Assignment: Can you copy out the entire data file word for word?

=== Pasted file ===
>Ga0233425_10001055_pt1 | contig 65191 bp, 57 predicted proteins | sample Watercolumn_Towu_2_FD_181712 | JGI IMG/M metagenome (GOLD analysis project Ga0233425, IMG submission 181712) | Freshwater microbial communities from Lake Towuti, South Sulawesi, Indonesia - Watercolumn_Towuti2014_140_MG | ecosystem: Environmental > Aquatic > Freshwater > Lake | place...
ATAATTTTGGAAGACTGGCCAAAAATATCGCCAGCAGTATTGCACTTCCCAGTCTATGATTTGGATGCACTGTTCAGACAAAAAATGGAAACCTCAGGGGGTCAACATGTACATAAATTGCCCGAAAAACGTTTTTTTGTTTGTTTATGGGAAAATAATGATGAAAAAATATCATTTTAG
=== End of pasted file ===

>Ga0233425_10001055_pt1 | contig 65191 bp, 57 predicted proteins | sample Watercolumn_Towu_2_FD_181712 | JGI IMG/M metagenome (GOLD analysis project Ga0233425, IMG submission 181712) | Freshwater microbial communities from Lake Towuti, South Sulawesi, Indonesia - Watercolumn_Towuti2014_140_MG | ecosystem: Environmental > Aquatic > Freshwater > Lake | place...
ATAATTTTGGAAGACTGGCCAAAAATATCGCCAGCAGTATTGCACTTCCCAGTCTATGATTTGGATGCACTGTTCAGACAAAAAATGGAAACCTCAGGGGGTCAACATGTACATAAATTGCCCGAAAAACGTTTTTTTGTTTGTTTATGGGAAAATAATGATGAAAAAATATCATTTTAG